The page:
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What are the long-term health effects of COVID-19?

By Apollo 24/7, Published on - 05 September 2020

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For most people who get infected with the Coronavirus, their symptoms last for a few days and manifest in the form of cold, cough, fever, headache, shortness of breath and they eventually make a complete recovery. Many people do not develop any symptoms at all and a few go on to develop serious complications. For some who recover from COVID-19, it has been found that the after-effects of the disease linger on in the form of fatigue, heart issues, joint pains, neurological symptoms and other problems. Although primarily a respiratory disease, research has shown that the Coronavirus can also damage other organs which in turn causes such long term problems. While there is still a lot to be learned about the post effects of COVID-19, let us take a look at some of the common ones that are being reported.

Do we know why a subset of COVID-19 patients experience long-term complications?

While any person can contract the Coronavirus, it is still being researched as to what factors cause some to experience the long-term consequences of it even after recovering from the infection. Early studies by various organizations show that people more prone to experience the after-effects:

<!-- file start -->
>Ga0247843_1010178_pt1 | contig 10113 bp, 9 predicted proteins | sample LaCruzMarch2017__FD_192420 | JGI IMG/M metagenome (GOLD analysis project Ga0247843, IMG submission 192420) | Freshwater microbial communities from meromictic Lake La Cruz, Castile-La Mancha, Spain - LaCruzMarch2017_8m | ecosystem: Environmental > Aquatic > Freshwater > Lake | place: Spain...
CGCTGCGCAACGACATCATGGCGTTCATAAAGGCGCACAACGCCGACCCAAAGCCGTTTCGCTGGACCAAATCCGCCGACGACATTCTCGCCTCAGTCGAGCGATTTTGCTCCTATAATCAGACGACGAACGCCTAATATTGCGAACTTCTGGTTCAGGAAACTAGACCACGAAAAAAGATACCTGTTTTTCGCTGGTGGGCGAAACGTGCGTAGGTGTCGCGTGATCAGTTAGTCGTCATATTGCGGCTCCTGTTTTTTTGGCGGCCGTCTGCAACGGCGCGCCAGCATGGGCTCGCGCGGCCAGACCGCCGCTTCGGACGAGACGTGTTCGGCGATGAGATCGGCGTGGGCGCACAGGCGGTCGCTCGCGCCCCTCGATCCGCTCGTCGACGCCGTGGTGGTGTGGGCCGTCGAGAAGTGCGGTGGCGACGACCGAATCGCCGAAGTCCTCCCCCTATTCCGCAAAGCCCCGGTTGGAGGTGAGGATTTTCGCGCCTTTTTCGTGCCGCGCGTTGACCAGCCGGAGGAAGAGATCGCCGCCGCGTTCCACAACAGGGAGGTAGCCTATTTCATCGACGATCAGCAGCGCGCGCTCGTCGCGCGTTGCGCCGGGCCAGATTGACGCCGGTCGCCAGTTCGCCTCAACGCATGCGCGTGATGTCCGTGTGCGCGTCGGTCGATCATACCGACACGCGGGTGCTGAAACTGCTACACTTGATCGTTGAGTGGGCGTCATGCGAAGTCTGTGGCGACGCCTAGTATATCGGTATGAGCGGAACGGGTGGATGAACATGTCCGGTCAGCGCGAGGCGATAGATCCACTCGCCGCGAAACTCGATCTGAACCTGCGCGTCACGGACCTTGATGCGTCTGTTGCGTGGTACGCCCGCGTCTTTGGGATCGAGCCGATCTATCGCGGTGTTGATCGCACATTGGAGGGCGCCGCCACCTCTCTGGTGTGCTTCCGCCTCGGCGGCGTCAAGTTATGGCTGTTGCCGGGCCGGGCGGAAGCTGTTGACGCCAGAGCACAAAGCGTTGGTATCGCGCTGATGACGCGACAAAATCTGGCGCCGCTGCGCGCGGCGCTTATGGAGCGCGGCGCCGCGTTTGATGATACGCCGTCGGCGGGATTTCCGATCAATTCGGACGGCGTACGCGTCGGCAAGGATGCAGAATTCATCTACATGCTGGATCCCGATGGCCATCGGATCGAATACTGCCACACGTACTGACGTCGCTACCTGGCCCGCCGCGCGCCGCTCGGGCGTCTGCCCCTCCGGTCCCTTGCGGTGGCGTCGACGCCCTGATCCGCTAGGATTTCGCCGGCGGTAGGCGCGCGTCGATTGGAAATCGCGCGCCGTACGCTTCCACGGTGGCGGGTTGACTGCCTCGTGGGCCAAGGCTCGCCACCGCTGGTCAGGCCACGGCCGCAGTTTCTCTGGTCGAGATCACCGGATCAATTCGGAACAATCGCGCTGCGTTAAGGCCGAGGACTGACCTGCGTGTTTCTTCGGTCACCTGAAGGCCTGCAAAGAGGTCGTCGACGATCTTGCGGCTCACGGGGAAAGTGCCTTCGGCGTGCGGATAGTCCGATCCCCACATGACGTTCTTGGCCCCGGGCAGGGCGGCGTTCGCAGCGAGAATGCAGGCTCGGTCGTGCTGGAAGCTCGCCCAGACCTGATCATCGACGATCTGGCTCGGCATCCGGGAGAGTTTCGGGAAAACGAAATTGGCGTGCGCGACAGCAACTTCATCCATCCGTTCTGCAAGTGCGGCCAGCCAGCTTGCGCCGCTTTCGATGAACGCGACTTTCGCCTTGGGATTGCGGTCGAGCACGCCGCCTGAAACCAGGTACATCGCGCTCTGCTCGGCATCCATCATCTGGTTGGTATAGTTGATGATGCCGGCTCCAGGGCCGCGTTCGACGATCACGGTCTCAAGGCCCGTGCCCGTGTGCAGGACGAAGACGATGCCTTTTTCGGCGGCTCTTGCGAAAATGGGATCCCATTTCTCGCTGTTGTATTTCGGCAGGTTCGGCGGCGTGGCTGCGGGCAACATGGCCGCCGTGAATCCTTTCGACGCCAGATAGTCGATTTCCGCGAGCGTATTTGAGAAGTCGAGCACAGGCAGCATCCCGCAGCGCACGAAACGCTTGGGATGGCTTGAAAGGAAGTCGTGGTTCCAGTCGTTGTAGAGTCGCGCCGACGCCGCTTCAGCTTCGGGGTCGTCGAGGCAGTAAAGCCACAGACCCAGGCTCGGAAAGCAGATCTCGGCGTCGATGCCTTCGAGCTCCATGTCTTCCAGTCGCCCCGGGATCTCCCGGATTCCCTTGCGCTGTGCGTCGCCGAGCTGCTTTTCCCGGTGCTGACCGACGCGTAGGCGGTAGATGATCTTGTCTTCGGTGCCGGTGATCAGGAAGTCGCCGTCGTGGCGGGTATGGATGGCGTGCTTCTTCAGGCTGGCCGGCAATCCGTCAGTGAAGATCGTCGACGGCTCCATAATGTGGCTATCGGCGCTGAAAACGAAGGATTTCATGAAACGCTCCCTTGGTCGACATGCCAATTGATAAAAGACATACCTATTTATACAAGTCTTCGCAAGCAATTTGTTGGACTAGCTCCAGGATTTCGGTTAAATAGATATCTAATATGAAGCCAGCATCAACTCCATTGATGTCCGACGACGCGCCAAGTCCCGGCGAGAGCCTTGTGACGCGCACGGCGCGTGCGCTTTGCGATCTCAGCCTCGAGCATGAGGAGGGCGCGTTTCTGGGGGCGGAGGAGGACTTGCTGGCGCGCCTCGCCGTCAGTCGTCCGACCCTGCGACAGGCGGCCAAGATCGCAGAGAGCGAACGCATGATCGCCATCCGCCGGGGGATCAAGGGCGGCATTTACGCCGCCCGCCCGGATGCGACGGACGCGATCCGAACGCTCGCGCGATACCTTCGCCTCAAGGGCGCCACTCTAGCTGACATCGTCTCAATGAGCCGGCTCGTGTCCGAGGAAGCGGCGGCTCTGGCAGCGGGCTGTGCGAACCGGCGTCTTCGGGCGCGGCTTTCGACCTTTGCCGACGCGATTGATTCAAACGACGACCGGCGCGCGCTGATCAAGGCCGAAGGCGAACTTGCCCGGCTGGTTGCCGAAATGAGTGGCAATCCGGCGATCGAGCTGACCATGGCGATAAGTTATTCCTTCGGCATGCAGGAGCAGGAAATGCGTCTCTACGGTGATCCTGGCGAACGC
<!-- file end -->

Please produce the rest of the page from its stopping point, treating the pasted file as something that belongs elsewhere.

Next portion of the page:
• Are 65 years or older
  • Have a pre-existing chronic lung condition
  • Have a cardiac condition
  • Have diabetes, hypertension or obesity
  • Have kidney or liver disease
  • Have neurological disorders
To understand how the long-term effects of Coronavirus manifest themselves, researchers are first understanding which organs of the body were affected at the time of the infection, and this could hold the key to understanding the patterns of recurring symptoms and long-term health problems. In a study in Italy that tracked 179 patients for post-acute COVID-19 care assessment, it was found that 87.4% reported persistence of at least one symptom. In this population, the most common post-recovery symptoms observed were fatigue (53.1%), shortness of breath (43.4%), joint pain (27.3%) and chest pain (21.7%).